How do I know all this? Simple. I'm a fan of Disneyland. No, I didn't get there on that family trip Out West when I was three, or with my parents in 1968, or even in 1972, when my mom decided to take us to Europe instead of Califonia with her saved-up earnings. (Just as well, really.) But I've been there lots of times since then, starting around 1977 or 1978.
The first Disney park I finally got to was Walt Disney World, in 1976. That was the year of my parents' divorce. My mom moved to Cape Canaveral (and then to Satellite Beach, and eventually to Melbourne). I went with her for the summer. WDW was only an hour away on the Bee Line, a toll road that gets a little scary during torrential downpours. But on that first trip there was very little rain. I loved the Magic Kingdom immensely. I did my best to visit Walt Disney World on every trip to my mom's after that. In 1986, John and I bought a five day pass, and photographed the same Magic Kingdom and Epcot attractions over and over with different kinds of film.
I finally got to Disneyland - I think! - during my mom's brief residence in San Bernardino in the late 1970s. My next trip to Disneyland was with John in 1986, as we drove around the country, on and off Route 66. We saw Chubby Checker perform in the Fantasyland Theater. I visited Disneyland again as a travel agent in 1988, as part of Anaheim Tag Days. I also went there with the twins and Tommy in the mid-1990s. Beyond that, the roster of Disneyland trips is a little fuzzy. John and I definitely got there in 1998, for the grand reopening of the badly-redesigned Tomorrowland; and again to celebrate the fake millenium on January 1st, 2000; yet again for the 4th of July, 2003; and most recently this past Labor Day. Here is how the place looked in September:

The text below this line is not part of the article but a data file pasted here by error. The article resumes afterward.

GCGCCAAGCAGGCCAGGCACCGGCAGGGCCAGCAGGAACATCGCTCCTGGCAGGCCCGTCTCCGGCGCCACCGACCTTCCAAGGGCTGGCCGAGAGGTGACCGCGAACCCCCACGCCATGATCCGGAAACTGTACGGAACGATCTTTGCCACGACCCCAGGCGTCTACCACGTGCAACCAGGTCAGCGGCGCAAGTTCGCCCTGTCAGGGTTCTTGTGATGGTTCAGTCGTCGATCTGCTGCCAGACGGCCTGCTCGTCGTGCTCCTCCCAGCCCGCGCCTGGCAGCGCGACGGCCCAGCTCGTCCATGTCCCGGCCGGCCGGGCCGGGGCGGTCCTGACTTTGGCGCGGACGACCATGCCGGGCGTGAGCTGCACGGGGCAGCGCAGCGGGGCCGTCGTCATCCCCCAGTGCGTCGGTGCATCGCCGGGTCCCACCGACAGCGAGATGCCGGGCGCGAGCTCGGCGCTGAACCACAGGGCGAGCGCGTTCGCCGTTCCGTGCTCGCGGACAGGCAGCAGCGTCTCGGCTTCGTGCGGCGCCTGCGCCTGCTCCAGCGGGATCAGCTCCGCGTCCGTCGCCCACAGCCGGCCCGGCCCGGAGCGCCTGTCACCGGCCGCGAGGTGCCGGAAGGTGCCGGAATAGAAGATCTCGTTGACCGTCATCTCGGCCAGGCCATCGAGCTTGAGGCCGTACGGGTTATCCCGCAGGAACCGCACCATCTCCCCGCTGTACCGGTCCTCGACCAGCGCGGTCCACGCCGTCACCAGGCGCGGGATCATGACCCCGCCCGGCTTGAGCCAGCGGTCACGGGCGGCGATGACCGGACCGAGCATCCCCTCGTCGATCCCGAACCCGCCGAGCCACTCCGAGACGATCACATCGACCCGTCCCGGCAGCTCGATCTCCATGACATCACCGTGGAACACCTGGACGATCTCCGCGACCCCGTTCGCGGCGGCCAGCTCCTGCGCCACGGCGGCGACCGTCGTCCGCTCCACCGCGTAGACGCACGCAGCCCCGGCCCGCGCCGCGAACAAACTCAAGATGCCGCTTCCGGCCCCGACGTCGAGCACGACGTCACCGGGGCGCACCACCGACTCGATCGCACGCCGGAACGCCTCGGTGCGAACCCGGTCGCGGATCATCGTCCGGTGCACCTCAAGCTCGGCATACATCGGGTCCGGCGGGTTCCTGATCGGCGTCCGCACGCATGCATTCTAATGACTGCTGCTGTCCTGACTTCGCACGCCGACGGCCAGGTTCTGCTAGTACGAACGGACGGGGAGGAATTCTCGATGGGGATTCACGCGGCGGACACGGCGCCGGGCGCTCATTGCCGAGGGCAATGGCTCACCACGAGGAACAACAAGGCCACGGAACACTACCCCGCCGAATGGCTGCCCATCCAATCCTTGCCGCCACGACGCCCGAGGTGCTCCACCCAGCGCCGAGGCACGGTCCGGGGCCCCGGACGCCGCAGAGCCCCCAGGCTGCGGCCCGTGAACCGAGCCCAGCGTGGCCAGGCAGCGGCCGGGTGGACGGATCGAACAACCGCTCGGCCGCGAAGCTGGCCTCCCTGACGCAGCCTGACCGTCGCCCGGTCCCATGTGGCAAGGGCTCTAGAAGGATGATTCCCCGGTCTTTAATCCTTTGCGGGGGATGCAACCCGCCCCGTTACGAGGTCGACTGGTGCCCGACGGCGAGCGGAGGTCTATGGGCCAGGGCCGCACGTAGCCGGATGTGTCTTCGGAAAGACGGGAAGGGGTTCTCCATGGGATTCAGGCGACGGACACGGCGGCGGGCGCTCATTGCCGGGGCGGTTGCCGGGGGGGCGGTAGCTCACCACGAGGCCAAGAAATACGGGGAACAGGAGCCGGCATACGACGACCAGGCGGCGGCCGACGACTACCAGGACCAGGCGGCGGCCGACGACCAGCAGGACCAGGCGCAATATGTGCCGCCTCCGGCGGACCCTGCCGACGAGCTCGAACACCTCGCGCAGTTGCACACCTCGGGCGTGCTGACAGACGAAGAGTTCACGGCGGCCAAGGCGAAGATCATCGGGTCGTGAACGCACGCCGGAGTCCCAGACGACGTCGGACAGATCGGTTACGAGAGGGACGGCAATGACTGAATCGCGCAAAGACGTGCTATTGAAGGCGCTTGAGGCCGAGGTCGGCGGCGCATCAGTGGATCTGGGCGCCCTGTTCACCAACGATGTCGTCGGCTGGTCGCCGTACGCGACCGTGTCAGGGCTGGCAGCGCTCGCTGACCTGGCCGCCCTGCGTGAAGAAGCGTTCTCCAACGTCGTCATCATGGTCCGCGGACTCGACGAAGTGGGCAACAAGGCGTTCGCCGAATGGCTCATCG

Now we want to go for Christmas. This has nothing to do with chidren (we have none), and everything to do with us. John's been going to Disneyland since 1959 or 1960. He loves the whole history and nostalgia of the place, and so do I, along with all the cool effects of a Space Mountain or an Indiana Jones Adventure. Even the effects of the older rides can be wonderful.